As an SMSF trustee with the end of financial year approaching, make sure you’re up-to-date on the regulations and requirements to ensure your Self Managed Superannuation Fund is compliant and takes advantage of any tax benefits.
1. Valuation of Assets
The assets in your SMSF need to be valued each financial year. Your administrator needs to report the market value of the assets in the SMSF’s financial statements for income tax purposes. Your auditor will need to verify that the SMSF is compliant and has not violated tax and super laws. The valuation must also be backed up by supportive data.
2. Superannuation Contributions
All current year contributions must be received before 30 June. If making a non-concessional contribution, check if the bring-forward provision has been triggered. This will affect how much you can contribute.
3. Employer Superannuation Contributions
Employer contributions need to be made by the 28th day of the month following the end of the quarter the employee’s salary was earned. If an employee’s Superannuation Guarantee for last financial year was received by your SMSF this financial year, you will need to include the contribution in your contribution cap for the 2017 – 2018 financial year.
4. Salary Sacrifice Superannuation Contributions
If you have a salary sacrifice arrangement in place with your employer, to sacrifice your pre-tax wages into superannuation, these are counted towards your concessional contribution caps. Make sure you check your records before contributing more to avoid exceeding your cap of $25,000.
5. Tax Deduction on Your Personal Superannuation Contributions
Effective 1 July 2017, the 10% maximum earnings condition was removed for the 2017-18 and future financial years. This means most people under 75 years old can claim a tax deduction for personal super contributions (including those aged 65 to 74 who meet the work test), up to their personal cap of $25,000. This amount includes Employer and Salary Sacrifice contributions.
If you are eligible to claim a tax deduction, you will need to lodge a ‘notice of intention to claim a tax deduction’ with your SMSF Trustee before you lodge your personal income tax return. Your SMSF Trustee must also provide you with an acknowledgement of your intention to claim the deduction.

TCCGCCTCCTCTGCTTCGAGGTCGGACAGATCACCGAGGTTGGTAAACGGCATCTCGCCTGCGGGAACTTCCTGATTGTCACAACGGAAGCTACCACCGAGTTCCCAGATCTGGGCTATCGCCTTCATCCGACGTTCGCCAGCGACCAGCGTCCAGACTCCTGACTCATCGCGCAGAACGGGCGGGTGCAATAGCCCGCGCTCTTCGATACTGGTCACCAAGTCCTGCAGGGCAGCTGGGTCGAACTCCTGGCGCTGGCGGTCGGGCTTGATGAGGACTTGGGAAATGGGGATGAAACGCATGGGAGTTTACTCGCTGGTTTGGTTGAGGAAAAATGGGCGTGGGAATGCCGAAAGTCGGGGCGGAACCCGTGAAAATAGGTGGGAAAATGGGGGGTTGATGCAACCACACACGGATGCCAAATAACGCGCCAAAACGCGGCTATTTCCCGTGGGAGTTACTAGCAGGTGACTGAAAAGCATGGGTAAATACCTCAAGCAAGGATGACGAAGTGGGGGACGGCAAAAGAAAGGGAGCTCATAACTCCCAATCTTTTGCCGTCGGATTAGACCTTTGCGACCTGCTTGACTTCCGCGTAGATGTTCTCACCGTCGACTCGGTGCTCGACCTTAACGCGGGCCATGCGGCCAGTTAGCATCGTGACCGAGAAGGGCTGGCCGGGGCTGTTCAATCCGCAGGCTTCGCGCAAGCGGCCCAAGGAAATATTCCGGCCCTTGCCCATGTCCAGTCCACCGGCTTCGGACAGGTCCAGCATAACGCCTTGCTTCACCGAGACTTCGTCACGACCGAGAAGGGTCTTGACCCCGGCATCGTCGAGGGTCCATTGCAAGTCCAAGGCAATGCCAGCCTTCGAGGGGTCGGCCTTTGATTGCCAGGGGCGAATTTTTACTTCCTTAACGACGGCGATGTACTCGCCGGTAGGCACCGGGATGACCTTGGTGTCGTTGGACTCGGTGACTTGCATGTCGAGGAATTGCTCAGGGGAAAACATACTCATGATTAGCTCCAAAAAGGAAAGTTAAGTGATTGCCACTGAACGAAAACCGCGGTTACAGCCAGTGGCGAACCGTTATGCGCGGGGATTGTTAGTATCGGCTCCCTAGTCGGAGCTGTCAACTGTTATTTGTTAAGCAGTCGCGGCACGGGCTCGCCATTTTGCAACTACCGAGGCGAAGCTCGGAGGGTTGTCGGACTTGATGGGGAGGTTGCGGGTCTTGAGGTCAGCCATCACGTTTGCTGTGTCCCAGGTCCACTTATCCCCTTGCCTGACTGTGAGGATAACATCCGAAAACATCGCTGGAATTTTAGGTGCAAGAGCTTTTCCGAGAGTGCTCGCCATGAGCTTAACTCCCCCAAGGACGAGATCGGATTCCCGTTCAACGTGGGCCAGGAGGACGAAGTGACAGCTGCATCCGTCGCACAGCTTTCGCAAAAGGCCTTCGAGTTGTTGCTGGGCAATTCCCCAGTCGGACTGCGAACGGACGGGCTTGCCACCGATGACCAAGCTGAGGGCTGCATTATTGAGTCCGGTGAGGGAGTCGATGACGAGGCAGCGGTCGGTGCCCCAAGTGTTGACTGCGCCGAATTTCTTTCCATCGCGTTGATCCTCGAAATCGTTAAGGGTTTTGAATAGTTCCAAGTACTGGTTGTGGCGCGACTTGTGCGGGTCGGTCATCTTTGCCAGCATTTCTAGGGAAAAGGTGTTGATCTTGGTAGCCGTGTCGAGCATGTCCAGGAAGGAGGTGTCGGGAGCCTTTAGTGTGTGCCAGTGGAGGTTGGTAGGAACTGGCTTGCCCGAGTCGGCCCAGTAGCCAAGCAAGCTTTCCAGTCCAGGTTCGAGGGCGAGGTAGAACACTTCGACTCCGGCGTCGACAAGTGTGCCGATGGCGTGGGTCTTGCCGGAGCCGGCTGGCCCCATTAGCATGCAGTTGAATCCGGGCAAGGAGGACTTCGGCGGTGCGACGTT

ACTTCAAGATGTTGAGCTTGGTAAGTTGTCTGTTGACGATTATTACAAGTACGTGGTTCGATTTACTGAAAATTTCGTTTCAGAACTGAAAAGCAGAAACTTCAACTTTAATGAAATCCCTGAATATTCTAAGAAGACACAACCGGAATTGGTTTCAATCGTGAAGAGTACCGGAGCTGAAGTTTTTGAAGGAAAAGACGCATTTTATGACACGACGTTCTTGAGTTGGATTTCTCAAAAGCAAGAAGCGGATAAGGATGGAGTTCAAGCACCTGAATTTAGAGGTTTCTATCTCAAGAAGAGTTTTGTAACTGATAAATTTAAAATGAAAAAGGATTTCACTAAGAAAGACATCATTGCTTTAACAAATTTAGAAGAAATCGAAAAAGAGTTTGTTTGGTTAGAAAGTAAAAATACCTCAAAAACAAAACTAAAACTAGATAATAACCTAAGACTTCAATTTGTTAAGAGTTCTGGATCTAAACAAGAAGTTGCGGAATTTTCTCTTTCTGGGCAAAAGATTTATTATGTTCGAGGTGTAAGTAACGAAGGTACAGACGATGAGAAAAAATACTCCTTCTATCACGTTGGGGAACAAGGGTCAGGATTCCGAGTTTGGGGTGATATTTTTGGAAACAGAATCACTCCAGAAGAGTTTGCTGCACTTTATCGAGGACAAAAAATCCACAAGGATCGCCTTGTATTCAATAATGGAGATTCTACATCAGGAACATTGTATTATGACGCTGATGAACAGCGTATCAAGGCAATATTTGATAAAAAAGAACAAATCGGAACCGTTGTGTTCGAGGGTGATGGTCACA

6. Spouse Superannuation Contributions
To claim a tax offset on your spousal contributions, you need to ensure the contributions are received by your SMSF by 30 June. The maximum tax offset you can claim is 18% of the non-concessional contributions of up to $3,000. To claim the maximum, your spouse’s income must be $37,000 or less in this financial year. The tax offset progressively decreases above this amount and cuts out at $40,000. You are both required to be Australian residents for tax purposes and be living together on a permanent basis at the time the contribution is made.
7. Superannuation Contribution Splitting
Contributions made into your SMSF can be split between you and your spouse. This is only valid if your spouse hasn’t reached their preservation age or if they have, they need to be aged under 65 and not retired from the workforce. The maximum amount that can be split for a financial year is 85% of the contributions made into your SMSF in that financial year – up to your concessional contribution cap level. If you are intending to split contributions, you must do so in the financial year immediately after the one in which your contributions were made. You can only split the contributions you have made in the current financial year if your entire benefit is being withdrawn from your SMSF before 30 June as a rollover, transfer, lump sum benefit or a combination of these. Also, you can’t claim the superannuation spouse contribution tax offset for a contribution split to your spouse’s superannuation account.
8. Superannuation co-contribution
Under certain circumstances, the Government will match your non-concessional contributions with a co-contribution of up to $500 per year. To be eligible you must earn at least 10% of your income from business and/or employment, be a permanent Australian resident and be under 71 years of age at the end of the financial year. The Government contributes 50 cents for each $1 of your non-concessional contribution to a maximum of $500 made to your SMSF by 30 June. To receive the maximum co-contribution of $500, your total income must be less than $36,813. The co-contribution progressively reduces above this amount and then cuts out completely at $51,813.
9. Low Income Superannuation Tax Offset
If you earn less than $37,000 and either you or your employer have made contributions into your SMSF, you could be entitled to a refund of 15% contribution tax (up to $500) paid by your SMSF. To be eligible, at least 10% of your income must come from business and/or employment and you can’t hold a temporary residence visa. To receive the refund, you must ensure the contributions are received by your SMSF by 30 June.
10. Minimum Pension Payments
If you are accessing an Account Based Pension from your SMSF, make sure that the minimum amount required to be paid under superannuation law is paid from your SMSF by 30 June in order for your SMSF to receive tax exemptions. The minimum amount is determined by your age and the percentage value of your pension account balance at either the commencement date of the pension or 1 July each year. There is no maximum pension payment amount required.